Whitaker – Revelation for Normal People

Robyn J. Whitaker – Revelation for Normal People - A Guide to the Strangest and Most Dangerous Book in the Bible
Hi. I’m Robyn, a minister and biblical scholar from Melbourne, Australia. This book provides a brief introduction to the last book in the Bible called the Apocalypse, or Revelation. I think of Revelation as the weird cousin in the Bible—the one you have to invite to family events but would rather not spend much time with. It is one of those biblical books that Christians either ignore or get a little bit too obsessed with (you know the people I mean).
I became curious about Revelation as a teenager when I began hanging out with evangelical Christians. They quoted this text as if its meaning were obvious and we could directly map its contents onto our contemporary world. Yet, when I read it, what they saw as obvious didn’t seem very obvious to me at all. It was strange and confusing. Nothing in my mainstream church background had prepared me to read Revelation: we didn’t really talk about it. So, when I went to seminary, I jumped at the chance to take a class on Revelation. And thus began my love-hate-love affair with this book.
A few years before I started seminary, seventy-six people tragically died after a prolonged siege at the Mount Carmel Compound in Waco, Texas. As a South-African-born Australian migrant, the events at Waco were the first thing I learned about Texas, cementing in my mind the idea that religion gets a little wacky in certain parts of America. (Sorry, Texans—I have since lived in the U.S. and now know that you have great food and some pretty cool cities!)
During the media coverage of the Waco siege much was written about the cult known as the Branch Davidians. It is tempting to dismiss this group as brainwashed extremists who were duped by their clever but troubled leader, David Koresh, but we cannot do so too quickly. It is now well established that Koresh’s main biblical focus was Revelation: he described the community as “students of the seven seals” and proclaimed himself the Lamb of God who could open the seven seals and therefore interpret the prophecy. (The idea that a human leader is Revelation’s Lamb is unique to the Davidians.) The Davidian community interpreted the book of Revelation literally and, therefore, had prepared themselves for a literal holy war in anticipation of Christ’s imminent second coming. They were highly dualistic, seeing themselves as “the righteous” and identifying US government officials as agents of the evil empire. In such a worldview, violence is normalized and necessary for the end to come, martyrdom becomes the ultimate expression of faithfulness, and marginalized groups claim the status of a righteous minority who are at war with an evil majority. Alarmingly, their apocalyptic worldview—which set them against the world—is all too common and has been found among readers of Revelation throughout history.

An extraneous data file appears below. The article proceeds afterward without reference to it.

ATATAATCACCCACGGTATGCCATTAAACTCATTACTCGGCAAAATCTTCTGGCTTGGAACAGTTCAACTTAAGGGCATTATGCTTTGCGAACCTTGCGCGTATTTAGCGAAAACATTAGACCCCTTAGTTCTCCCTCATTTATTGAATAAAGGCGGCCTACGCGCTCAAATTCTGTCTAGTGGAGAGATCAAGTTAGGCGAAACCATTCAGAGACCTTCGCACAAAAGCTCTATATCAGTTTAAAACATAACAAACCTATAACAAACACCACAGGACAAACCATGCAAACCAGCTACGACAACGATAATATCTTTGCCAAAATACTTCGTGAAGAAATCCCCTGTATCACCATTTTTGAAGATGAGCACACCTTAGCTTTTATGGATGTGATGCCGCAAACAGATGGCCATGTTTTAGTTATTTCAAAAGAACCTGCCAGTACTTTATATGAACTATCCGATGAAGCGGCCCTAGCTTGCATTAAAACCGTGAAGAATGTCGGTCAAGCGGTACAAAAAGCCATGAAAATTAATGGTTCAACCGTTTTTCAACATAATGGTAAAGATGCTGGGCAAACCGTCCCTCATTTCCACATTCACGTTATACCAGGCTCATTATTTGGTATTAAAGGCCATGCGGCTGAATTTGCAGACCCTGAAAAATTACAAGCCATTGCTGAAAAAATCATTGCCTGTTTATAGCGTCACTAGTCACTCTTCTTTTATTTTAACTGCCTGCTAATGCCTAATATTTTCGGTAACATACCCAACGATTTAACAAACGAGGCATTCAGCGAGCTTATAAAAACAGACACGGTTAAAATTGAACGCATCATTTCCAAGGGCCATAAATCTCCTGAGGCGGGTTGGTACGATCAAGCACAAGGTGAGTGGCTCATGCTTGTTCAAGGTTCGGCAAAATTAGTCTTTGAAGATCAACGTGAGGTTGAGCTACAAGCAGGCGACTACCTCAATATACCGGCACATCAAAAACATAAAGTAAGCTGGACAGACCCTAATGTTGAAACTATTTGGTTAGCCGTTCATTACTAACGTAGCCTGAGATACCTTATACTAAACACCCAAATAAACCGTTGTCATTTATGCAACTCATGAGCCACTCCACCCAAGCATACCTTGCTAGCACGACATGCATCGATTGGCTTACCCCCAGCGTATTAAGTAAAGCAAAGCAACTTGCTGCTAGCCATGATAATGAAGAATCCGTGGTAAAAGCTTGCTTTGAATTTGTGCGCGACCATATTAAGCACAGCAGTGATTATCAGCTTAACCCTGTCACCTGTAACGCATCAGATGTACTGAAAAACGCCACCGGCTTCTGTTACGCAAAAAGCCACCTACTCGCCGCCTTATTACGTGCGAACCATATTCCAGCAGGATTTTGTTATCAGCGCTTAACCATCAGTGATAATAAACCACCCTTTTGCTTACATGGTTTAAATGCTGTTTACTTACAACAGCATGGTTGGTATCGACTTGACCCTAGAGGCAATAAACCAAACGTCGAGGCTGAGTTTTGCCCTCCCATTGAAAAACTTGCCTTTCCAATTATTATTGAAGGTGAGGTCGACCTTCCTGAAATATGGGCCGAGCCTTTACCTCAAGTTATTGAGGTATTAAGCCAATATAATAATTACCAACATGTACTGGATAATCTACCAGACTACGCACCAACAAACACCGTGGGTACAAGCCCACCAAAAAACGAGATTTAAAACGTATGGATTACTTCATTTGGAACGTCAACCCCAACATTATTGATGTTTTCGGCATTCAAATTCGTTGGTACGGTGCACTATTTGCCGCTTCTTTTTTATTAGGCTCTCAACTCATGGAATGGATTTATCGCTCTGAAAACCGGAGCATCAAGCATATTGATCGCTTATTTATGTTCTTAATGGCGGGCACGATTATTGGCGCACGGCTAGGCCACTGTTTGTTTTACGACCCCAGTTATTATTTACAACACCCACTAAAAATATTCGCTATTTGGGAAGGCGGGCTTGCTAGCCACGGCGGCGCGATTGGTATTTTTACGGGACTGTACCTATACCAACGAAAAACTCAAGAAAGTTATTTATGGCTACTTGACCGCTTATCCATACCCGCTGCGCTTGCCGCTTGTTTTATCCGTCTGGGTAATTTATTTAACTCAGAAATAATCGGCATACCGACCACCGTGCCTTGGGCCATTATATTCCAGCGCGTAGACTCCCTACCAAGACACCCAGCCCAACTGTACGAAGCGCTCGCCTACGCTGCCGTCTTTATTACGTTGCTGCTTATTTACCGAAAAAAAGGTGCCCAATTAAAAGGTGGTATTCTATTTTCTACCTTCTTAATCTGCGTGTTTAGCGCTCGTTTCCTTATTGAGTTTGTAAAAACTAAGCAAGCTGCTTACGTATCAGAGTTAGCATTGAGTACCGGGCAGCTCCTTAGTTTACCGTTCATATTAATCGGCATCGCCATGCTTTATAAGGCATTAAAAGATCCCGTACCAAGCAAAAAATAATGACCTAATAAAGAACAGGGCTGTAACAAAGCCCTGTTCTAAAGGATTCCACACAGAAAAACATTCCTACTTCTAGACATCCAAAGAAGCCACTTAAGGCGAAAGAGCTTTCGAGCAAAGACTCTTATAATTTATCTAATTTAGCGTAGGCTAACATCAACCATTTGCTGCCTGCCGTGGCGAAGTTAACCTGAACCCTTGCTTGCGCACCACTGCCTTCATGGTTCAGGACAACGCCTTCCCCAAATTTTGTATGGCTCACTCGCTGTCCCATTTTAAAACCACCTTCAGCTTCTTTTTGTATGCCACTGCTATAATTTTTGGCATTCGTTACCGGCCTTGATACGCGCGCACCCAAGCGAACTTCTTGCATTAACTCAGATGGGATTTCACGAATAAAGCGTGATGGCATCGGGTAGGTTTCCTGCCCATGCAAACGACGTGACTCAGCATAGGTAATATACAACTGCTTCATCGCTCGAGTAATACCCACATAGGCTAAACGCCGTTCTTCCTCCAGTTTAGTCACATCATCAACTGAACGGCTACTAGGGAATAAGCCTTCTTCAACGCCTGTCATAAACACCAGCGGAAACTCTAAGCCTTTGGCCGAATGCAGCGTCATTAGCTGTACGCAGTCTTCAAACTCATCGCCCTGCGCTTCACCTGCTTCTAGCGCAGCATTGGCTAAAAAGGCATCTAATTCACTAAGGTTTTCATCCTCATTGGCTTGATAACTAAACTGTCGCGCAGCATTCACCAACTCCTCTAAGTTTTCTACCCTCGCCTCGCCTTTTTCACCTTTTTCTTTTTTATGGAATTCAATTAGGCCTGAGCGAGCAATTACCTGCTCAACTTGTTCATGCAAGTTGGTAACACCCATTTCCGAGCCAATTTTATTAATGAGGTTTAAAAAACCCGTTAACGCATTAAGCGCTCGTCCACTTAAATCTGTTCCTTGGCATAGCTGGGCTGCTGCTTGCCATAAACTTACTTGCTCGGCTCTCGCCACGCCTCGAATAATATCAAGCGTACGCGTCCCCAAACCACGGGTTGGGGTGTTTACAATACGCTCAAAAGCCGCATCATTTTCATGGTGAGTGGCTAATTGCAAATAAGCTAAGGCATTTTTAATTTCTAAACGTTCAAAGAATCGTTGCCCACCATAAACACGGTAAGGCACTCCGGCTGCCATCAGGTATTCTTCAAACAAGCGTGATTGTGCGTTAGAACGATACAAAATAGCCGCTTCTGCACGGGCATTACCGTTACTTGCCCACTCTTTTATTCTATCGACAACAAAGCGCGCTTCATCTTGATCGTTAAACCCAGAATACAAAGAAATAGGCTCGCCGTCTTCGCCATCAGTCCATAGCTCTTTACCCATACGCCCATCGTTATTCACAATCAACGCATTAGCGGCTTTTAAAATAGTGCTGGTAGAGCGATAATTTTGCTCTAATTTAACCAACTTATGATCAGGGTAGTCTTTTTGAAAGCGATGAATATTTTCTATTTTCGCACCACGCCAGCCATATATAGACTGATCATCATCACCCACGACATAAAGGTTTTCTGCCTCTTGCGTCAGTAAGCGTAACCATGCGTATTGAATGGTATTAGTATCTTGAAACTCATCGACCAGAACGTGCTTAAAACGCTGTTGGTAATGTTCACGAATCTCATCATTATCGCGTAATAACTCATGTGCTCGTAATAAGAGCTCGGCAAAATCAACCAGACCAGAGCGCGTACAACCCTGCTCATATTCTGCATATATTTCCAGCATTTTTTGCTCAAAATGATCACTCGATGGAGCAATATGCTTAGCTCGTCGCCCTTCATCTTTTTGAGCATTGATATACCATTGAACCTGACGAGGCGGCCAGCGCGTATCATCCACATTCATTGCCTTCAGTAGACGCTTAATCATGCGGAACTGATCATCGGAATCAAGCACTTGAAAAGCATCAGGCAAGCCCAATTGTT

Robyn J. Whitaker – Revelation for Normal People - A Guide to the Strangest and Most Dangerous Book in the Bible

The Bible for Normal People Series. - 142 p.
ISBN‎ 978-1736468685

Robyn J. Whitaker – Revelation for Normal People – Contents

  • 1. Revelation from 30,000 Feet
  • 2. Messages to the Seven Communities
  • 3. Game of Thrones
  • 4. Judgment
  • 5. Here Comes the Dragon
  • 6. The Great Whore
  • 7. Hell, Heaven, & the End
So What?
Things for Normal People to Read (Or Not ... No Judgment)
About this Book


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